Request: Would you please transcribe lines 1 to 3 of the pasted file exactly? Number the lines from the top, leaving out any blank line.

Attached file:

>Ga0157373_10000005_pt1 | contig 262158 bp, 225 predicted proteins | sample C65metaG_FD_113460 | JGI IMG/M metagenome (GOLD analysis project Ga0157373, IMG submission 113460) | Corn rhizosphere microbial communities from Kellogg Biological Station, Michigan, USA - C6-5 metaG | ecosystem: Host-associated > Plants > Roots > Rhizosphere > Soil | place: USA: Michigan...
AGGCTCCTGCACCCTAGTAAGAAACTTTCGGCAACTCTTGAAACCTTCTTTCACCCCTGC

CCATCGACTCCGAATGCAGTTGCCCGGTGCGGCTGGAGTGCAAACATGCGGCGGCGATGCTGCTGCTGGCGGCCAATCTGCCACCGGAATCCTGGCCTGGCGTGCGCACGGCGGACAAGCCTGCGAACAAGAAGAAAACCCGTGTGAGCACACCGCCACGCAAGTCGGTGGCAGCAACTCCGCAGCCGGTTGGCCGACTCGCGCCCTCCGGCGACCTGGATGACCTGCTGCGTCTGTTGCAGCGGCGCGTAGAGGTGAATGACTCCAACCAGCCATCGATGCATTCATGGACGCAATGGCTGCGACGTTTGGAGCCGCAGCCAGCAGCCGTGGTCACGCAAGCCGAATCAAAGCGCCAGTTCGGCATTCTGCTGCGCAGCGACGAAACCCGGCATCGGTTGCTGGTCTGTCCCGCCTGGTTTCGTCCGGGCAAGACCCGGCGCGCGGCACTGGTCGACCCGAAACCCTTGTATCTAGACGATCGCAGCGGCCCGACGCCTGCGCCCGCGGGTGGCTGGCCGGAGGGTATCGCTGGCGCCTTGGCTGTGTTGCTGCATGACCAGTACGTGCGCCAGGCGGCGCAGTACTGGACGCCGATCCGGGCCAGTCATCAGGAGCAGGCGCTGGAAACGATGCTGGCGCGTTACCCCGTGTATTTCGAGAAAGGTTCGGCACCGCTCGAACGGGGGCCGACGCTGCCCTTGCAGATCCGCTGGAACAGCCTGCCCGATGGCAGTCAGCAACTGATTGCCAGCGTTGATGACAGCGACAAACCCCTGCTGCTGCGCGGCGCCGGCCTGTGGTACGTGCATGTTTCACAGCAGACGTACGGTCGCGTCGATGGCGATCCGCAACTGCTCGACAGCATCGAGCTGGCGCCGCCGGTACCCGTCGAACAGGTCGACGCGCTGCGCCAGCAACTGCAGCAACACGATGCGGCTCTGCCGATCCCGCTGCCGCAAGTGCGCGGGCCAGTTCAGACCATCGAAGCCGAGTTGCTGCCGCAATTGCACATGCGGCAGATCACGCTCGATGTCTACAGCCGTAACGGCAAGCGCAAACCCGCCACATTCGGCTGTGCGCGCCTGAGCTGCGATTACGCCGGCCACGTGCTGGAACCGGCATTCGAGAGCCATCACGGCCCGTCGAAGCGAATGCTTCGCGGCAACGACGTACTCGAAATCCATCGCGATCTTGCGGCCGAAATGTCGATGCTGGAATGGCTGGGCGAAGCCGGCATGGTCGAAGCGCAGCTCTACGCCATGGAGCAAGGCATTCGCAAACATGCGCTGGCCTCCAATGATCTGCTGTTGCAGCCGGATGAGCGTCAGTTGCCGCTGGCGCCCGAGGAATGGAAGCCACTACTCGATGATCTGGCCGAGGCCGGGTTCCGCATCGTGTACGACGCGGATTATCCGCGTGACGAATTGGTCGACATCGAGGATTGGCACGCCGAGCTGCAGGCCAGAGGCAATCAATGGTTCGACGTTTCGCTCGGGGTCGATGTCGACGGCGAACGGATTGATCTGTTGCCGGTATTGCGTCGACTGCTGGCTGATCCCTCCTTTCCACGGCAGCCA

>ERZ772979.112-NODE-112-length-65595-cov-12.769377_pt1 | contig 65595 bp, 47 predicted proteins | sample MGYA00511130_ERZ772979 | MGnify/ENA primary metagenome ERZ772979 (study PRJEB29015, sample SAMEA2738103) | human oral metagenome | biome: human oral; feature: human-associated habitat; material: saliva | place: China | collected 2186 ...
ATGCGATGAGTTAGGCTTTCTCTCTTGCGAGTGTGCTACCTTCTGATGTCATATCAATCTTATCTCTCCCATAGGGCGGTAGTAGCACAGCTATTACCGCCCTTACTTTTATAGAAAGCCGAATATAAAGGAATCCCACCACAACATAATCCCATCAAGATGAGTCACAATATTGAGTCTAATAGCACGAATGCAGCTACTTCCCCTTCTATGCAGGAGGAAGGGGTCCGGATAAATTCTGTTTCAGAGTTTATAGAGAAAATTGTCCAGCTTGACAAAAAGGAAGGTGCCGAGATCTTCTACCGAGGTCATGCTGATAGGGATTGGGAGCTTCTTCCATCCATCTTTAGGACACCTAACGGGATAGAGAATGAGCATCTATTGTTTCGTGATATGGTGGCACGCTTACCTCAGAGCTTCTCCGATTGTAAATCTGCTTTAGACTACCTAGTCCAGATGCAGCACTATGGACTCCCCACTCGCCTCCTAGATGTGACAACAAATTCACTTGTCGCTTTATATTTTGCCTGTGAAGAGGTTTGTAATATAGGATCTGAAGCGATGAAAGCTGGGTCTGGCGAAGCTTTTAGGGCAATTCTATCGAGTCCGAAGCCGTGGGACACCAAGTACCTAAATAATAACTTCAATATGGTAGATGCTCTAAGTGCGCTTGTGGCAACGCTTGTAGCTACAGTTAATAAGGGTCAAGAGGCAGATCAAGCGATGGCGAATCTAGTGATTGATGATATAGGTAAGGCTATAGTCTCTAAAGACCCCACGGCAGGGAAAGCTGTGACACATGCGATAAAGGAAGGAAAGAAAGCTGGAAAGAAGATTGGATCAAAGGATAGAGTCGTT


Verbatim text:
>Ga0157373_10000005_pt1 | contig 262158 bp, 225 predicted proteins | sample C65metaG_FD_113460 | JGI IMG/M metagenome (GOLD analysis project Ga0157373, IMG submission 113460) | Corn rhizosphere microbial communities from Kellogg Biological Station, Michigan, USA - C6-5 metaG | ecosystem: Host-associated > Plants > Roots > Rhizosphere > Soil | place: USA: Michigan...
AGGCTCCTGCACCCTAGTAAGAAACTTTCGGCAACTCTTGAAACCTTCTTTCACCCCTGC

CCATCGACTCCGAATGCAGTTGCCCGGTGCGGCTGGAGTGCAAACATGCGGCGGCGATGCTGCTGCTGGCGGCCAATCTGCCACCGGAATCCTGGCCTGGCGTGCGCACGGCGGACAAGCCTGCGAACAAGAAGAAAACCCGTGTGAGCACACCGCCACGCAAGTCGGTGGCAGCAACTCCGCAGCCGGTTGGCCGACTCGCGCCCTCCGGCGACCTGGATGACCTGCTGCGTCTGTTGCAGCGGCGCGTAGAGGTGAATGACTCCAACCAGCCATCGATGCATTCATGGACGCAATGGCTGCGACGTTTGGAGCCGCAGCCAGCAGCCGTGGTCACGCAAGCCGAATCAAAGCGCCAGTTCGGCATTCTGCTGCGCAGCGACGAAACCCGGCATCGGTTGCTGGTCTGTCCCGCCTGGTTTCGTCCGGGCAAGACCCGGCGCGCGGCACTGGTCGACCCGAAACCCTTGTATCTAGACGATCGCAGCGGCCCGACGCCTGCGCCCGCGGGTGGCTGGCCGGAGGGTATCGCTGGCGCCTTGGCTGTGTTGCTGCATGACCAGTACGTGCGCCAGGCGGCGCAGTACTGGACGCCGATCCGGGCCAGTCATCAGGAGCAGGCGCTGGAAACGATGCTGGCGCGTTACCCCGTGTATTTCGAGAAAGGTTCGGCACCGCTCGAACGGGGGCCGACGCTGCCCTTGCAGATCCGCTGGAACAGCCTGCCCGATGGCAGTCAGCAACTGATTGCCAGCGTTGATGACAGCGACAAACCCCTGCTGCTGCGCGGCGCCGGCCTGTGGTACGTGCATGTTTCACAGCAGACGTACGGTCGCGTCGATGGCGATCCGCAACTGCTCGACAGCATCGAGCTGGCGCCGCCGGTACCCGTCGAACAGGTCGACGCGCTGCGCCAGCAACTGCAGCAACACGATGCGGCTCTGCCGATCCCGCTGCCGCAAGTGCGCGGGCCAGTTCAGACCATCGAAGCCGAGTTGCTGCCGCAATTGCACATGCGGCAGATCACGCTCGATGTCTACAGCCGTAACGGCAAGCGCAAACCCGCCACATTCGGCTGTGCGCGCCTGAGCTGCGATTACGCCGGCCACGTGCTGGAACCGGCATTCGAGAGCCATCACGGCCCGTCGAAGCGAATGCTTCGCGGCAACGACGTACTCGAAATCCATCGCGATCTTGCGGCCGAAATGTCGATGCTGGAATGGCTGGGCGAAGCCGGCATGGTCGAAGCGCAGCTCTACGCCATGGAGCAAGGCATTCGCAAACATGCGCTGGCCTCCAATGATCTGCTGTTGCAGCCGGATGAGCGTCAGTTGCCGCTGGCGCCCGAGGAATGGAAGCCACTACTCGATGATCTGGCCGAGGCCGGGTTCCGCATCGTGTACGACGCGGATTATCCGCGTGACGAATTGGTCGACATCGAGGATTGGCACGCCGAGCTGCAGGCCAGAGGCAATCAATGGTTCGACGTTTCGCTCGGGGTCGATGTCGACGGCGAACGGATTGATCTGTTGCCGGTATTGCGTCGACTGCTGGCTGATCCCTCCTTTCCACGGCAGCCA